"Funny and occasionally heartbreaking . . . a cerebral and somewhat surreal tour through the thought processes of Patton Oswalt. It is an inspired and unique work, operating well outside the realm of the disposable comedy memoir."
“Further proof that Patton Oswalt is way funnier than I am, which is either high praise or an insult. Your call.”
“Patton Oswalt is a brilliant rarity; a relentlessly creative and original comic who is also a superb writer. If you don’t buy this book you are a fool and I will, I swear, fight you.”
“Funny, thoughtful stuff. Patton alternates the spit-take hilarity of a great stand-up with the quiet, mordant insight that clearly helped make him one. Which is amazing, ‘cause he’s an idiot.”
“Fans of Patton Oswalt’s standup comedy have always known he was a born writer at heart, and now here’s the proof. This is a surprisingly affecting, sincere and daresay vulnerable collection of essays, all keenly observed, always very funny.”
“I don’t know what’s sharper, Oswalt’s brains or Oswalt’s tongue.”
“I have impeccable taste, and I only converse with the following three: God, the Devil, and Patton Oswalt. All three have opened for me. This book is a funny tragedy. You’ll laugh, you’ll cry, you’ll convert to Pattonism. If you do not love this book, remember, I know where you live in your mother’s basement.”
“Perfect—I can describe Patton’s book the same way I describe his stand up—brilliant and prolific, I am slackjawed, amazed, and left feeling both inspired and fraudulent.”
“Patton Oswalt is among the funniest on-stage talking humans I am aware of, so it annoys me deeply that he is also an incredibly talented writer. It annoys me, but it does not surprise me. Every sentence in this book is funny (except for the sad ones), but it also brims with Oswalt-ian smarts and surprising poignancy.”
"A believable portrait of a witty, vulnerable funnyman. The autobiographical passages ... have the detail and emotional nuance of fine short stories."
"[Oswalt] brings that postmodern sensibility to his debut book, a wildly diverse collection of essays that careens from sincere introspection to inventive comedic material that would fit seamlessly into one of his sets. . . The humor comes from his sharp storytelling and sardonic wit. ... He populates these stories with expertly drawn characters, and infuses them with a limitless supply of cultural references and deft turns of phrase."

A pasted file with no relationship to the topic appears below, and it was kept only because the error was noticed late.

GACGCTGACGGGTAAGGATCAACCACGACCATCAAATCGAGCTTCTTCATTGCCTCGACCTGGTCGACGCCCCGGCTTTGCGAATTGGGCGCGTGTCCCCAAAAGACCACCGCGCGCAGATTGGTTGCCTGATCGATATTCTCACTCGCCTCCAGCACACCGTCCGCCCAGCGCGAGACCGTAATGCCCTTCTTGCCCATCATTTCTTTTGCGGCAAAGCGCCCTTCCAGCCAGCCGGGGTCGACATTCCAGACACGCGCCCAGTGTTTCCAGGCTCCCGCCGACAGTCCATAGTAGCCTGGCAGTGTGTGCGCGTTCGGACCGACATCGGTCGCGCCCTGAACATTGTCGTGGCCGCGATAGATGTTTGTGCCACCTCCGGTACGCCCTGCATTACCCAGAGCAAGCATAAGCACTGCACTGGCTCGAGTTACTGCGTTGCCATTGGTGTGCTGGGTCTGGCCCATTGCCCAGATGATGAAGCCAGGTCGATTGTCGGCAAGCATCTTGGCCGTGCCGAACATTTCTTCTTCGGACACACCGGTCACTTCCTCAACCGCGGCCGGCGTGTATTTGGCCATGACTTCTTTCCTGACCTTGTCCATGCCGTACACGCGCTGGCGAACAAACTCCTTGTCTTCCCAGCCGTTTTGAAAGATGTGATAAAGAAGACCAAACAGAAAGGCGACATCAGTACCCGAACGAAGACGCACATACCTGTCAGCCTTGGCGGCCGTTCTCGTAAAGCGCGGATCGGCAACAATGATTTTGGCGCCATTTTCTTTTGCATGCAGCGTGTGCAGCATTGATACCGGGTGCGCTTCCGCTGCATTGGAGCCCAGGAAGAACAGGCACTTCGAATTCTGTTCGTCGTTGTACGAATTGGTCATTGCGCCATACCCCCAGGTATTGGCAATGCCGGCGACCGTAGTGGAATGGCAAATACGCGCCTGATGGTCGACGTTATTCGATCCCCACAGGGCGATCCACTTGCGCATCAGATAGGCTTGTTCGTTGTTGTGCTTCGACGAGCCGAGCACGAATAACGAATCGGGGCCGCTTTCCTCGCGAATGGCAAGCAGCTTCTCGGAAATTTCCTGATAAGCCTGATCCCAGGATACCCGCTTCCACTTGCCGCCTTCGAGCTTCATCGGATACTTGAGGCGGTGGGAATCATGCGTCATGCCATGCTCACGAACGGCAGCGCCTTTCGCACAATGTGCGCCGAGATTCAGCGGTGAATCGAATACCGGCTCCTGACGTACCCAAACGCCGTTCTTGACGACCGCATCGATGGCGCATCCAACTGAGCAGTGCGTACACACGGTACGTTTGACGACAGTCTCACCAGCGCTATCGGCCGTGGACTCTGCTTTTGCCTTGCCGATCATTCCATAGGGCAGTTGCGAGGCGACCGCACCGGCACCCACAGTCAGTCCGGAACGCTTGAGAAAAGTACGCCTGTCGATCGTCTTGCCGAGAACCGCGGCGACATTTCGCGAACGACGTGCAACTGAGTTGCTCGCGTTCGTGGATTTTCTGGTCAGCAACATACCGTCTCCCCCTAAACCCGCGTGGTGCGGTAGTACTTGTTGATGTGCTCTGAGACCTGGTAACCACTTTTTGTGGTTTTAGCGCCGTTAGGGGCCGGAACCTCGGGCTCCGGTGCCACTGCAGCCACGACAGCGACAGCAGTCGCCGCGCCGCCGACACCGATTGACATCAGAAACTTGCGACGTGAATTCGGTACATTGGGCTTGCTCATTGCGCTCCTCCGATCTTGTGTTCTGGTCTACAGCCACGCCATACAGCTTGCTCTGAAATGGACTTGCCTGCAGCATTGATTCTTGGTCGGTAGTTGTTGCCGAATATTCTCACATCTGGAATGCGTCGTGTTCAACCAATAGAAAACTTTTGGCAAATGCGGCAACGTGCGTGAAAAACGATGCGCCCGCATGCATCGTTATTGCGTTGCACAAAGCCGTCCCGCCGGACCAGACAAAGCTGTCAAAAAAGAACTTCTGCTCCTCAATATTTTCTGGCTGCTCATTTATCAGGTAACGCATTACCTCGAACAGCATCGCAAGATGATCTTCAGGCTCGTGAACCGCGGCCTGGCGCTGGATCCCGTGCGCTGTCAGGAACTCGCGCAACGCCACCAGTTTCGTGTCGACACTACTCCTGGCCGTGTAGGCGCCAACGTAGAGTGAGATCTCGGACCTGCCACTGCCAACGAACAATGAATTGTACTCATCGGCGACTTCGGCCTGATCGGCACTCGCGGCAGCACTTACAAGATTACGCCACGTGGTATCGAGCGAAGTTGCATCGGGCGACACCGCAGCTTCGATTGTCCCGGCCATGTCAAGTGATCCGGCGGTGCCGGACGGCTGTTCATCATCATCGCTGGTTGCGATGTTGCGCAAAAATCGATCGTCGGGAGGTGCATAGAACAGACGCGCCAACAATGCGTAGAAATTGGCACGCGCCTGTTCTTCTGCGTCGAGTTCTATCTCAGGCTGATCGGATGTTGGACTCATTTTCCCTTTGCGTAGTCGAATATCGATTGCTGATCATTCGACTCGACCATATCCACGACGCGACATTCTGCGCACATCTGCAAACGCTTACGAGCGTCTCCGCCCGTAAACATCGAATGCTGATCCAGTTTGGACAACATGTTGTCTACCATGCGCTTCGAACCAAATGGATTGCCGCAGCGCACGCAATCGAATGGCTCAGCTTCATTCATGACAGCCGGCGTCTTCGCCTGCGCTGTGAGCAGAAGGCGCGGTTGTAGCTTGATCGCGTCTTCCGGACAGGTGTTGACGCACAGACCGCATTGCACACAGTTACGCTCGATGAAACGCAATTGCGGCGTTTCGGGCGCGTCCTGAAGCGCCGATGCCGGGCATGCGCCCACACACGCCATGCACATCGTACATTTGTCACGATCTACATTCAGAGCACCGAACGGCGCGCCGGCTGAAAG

"[Oswalt] proves he can pen a compellingly entertaining fast read."
"To delve into this book is to take a tour of Oswalt's delightfully offbeat mind. . . . Oswalt is a wonderfully descriptive writer."
“[Oswalt] brings insight and passion to his subjects that lift the book above hipster snark to the level of something you’ll want to reread and savor. . . . He also shines alight on a side of Los Angeles that you don’t often see or hear about, but thatyou’ll want to visit after devouring this hilarious, incisive read."
"A thoughtful,hilarious, quasi-memoir that puts the standard-issue comedy-routine-in-book-formto shame."
Readers expecting sf might find themselves lost in space with this latest effort from author-cum-actor-cum-comedian Oswalt (The Brannock Doom). His work defies the conventional notion of fiction with a potpourri of memoirs, script notes, poems, comic strips, a wine list, whimsical greeting cards, American history, and diary entries. In fact, it's nothing short of a postmodern update of Joyce's A Portrait of the Artist as a Young Man. There's no connection between chapters, yet parallels can be drawn among the miscellany. For example, the act of cheating a theater manager by a teenager in a chapter titled "Ticket Booth" is echoed in a later chapter titled "The Victory Tour" about an agent doing the same to one of his clients. Readers will find Oswalt's narrative innovative and humorous, one laced with clever comments on life. VERDICT Those looking for a coherent story may not find this their cup of tea. For more adventurous minds, Margo Channing's quote from the film All About Eve may be applied here: "Fasten your seatbelt; it's going to be a bumpy night." But what a ride!—Victor Or, Surrey P.L. & North Vancouver City Lib., B.C.